Turkish Foreign Minister Cavusoglu to meet Blinken amid Ankara’s dissent over Sweden and Finland’s NATO bid


As Turkish President Recep Tayyip Erdogan takes a tougher stance against Finland’s and Sweden’s NATO bids, despite much less strident statements from some of his top aides, US officials are trying to figure out how the mercurial leader is serious and what it will take to persuade him to back down. On May 18 in New York, US Secretary of State Blinken will meet Turkish Foreign Minister Mevlut Cavusoglu.

Following confusing signals from Ankara regarding upcoming candidacies, US Secretary of State Antony Blinken will meet with his Turkish counterpart in New York on May 18 in a further attempt to clarify Ankara’s position after previous attempts seem simply muddying the waters. It should be mentioned here that Turkish President Tayyip Erdogan previously said that the two countries could not join NATO due to their alleged support for groups that Turkey considers security concerns.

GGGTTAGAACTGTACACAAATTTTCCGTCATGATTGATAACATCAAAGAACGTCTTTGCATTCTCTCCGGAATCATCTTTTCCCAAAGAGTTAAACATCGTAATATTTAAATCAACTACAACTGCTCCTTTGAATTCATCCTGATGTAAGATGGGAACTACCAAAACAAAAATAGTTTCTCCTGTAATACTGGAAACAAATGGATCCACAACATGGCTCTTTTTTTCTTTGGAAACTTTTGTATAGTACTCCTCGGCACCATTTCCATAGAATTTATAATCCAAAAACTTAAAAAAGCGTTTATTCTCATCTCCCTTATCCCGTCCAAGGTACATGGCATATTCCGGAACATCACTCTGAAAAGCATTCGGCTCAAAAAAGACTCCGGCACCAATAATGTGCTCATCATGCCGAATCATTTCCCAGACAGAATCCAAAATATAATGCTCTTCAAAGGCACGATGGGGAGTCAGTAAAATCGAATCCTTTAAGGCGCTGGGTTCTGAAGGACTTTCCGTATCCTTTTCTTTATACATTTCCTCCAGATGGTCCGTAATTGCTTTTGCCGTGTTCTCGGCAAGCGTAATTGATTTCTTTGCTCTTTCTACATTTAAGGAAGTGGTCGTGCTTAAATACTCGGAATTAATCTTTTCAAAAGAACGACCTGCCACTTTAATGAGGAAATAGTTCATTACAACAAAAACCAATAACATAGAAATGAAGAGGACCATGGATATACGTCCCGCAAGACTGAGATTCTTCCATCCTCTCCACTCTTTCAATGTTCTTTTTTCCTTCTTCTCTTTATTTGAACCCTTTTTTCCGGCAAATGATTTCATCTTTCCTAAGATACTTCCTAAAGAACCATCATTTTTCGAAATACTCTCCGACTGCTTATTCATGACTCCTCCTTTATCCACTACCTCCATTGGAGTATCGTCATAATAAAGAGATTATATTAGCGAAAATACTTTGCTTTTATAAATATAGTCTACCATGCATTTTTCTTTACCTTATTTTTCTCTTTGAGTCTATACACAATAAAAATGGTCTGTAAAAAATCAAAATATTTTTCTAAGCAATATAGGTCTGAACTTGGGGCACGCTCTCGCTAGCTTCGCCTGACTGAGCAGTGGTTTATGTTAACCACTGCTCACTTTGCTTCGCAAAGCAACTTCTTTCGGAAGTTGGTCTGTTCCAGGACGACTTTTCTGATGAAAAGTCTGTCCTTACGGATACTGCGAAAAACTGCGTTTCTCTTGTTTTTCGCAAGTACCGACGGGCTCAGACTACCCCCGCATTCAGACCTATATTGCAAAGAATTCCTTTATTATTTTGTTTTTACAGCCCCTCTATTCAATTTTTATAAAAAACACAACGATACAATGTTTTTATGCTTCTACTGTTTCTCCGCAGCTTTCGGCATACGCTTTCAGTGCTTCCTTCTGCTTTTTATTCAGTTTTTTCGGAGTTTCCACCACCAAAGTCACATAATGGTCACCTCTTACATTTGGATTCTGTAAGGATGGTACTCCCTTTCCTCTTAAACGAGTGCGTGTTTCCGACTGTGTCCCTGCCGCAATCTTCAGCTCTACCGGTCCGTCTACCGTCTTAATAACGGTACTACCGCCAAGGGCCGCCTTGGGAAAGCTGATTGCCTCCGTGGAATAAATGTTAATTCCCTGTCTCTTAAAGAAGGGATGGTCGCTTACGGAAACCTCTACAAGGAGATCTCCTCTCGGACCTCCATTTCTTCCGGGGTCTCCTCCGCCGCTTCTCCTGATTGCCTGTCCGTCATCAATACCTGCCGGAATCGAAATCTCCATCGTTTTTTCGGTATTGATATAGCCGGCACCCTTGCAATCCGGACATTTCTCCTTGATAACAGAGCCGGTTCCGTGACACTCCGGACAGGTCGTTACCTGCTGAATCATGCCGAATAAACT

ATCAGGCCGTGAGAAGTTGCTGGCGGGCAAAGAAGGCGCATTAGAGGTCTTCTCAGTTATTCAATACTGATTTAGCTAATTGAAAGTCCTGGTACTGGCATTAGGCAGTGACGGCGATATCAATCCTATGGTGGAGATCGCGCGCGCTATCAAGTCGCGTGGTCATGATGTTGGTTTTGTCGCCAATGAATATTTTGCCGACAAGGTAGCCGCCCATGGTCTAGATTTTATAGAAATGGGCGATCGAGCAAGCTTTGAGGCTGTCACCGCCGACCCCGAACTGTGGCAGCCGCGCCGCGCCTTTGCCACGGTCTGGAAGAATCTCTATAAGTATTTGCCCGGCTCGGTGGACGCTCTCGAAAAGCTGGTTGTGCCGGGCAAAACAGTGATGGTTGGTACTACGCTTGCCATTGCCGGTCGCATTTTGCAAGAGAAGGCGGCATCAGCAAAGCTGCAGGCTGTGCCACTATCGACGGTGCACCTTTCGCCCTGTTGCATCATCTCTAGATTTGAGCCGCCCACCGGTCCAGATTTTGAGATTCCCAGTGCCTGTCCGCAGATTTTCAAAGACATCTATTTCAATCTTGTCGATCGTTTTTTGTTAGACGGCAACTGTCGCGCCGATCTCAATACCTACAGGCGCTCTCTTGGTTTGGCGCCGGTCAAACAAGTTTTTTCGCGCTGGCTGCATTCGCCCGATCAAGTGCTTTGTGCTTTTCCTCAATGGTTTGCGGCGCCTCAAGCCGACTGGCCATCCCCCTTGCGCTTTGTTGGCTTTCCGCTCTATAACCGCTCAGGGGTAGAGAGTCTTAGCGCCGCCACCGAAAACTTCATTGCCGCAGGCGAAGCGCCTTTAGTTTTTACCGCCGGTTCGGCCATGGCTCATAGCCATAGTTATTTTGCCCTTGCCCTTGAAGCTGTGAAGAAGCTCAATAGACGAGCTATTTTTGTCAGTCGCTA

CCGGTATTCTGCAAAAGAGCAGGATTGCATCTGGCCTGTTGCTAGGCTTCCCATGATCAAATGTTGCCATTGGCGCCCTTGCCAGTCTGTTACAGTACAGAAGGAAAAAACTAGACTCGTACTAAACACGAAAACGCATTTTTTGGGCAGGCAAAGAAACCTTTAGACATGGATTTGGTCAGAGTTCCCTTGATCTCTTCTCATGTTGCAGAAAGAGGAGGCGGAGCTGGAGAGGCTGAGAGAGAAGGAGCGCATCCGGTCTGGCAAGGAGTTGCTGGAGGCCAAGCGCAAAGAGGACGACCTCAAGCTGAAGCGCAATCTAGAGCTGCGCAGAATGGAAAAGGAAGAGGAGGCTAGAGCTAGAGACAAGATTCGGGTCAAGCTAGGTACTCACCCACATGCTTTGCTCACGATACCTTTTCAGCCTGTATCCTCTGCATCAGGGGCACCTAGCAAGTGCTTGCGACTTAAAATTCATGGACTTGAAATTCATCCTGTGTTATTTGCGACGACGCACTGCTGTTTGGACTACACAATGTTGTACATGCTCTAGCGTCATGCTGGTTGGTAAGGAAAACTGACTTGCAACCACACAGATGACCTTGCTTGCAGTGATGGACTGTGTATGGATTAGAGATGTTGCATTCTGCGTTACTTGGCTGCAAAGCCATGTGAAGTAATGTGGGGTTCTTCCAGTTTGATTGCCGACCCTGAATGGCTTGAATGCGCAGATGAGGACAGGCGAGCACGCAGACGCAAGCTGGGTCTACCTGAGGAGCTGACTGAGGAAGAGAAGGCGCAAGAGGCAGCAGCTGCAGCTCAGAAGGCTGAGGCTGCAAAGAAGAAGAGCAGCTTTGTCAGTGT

“It is not for us to speak on behalf of the Turkish government,” State Department spokesman Ned Price said repeatedly on May 17, in response to questions about what the United States United think of Turkey’s position and whether Turkey has asked anything from the United States in exchange for Finland. and Sweden joining the EU.

Sweden and Finland can only join NATO if all its members agree

Sweden and Finland will only be able to join NATO if all its members agree. Moreover, Turkish President Erdogan has previously said that the two Nordic countries should not send delegations to Turkey, to persuade it of their ambitions. Ankara said it would not support the offers, citing Sweden’s and Finland’s track record of hosting members of Kurdish militant groups, as well as decisions in 2019 to impose embargoes on the export of goods. weapons in Ankara due to Turkey’s military activities in Syria.

Notably, Erdogan’s threats to derail Sweden’s and Finland’s membership bids underscore a potential weakness that Putin has tried to exploit in the past: the unwieldy character of the consensual alliance, which allows only one member to reject the measures supported by the other 29. , Jens Stoltenberg, NATO secretary general, said the two countries would be welcomed “with open arms”, but their offers must be accepted by the 30 members of the alliance, and Turkey seems likely to throw a spanner in the works.

Image: AP

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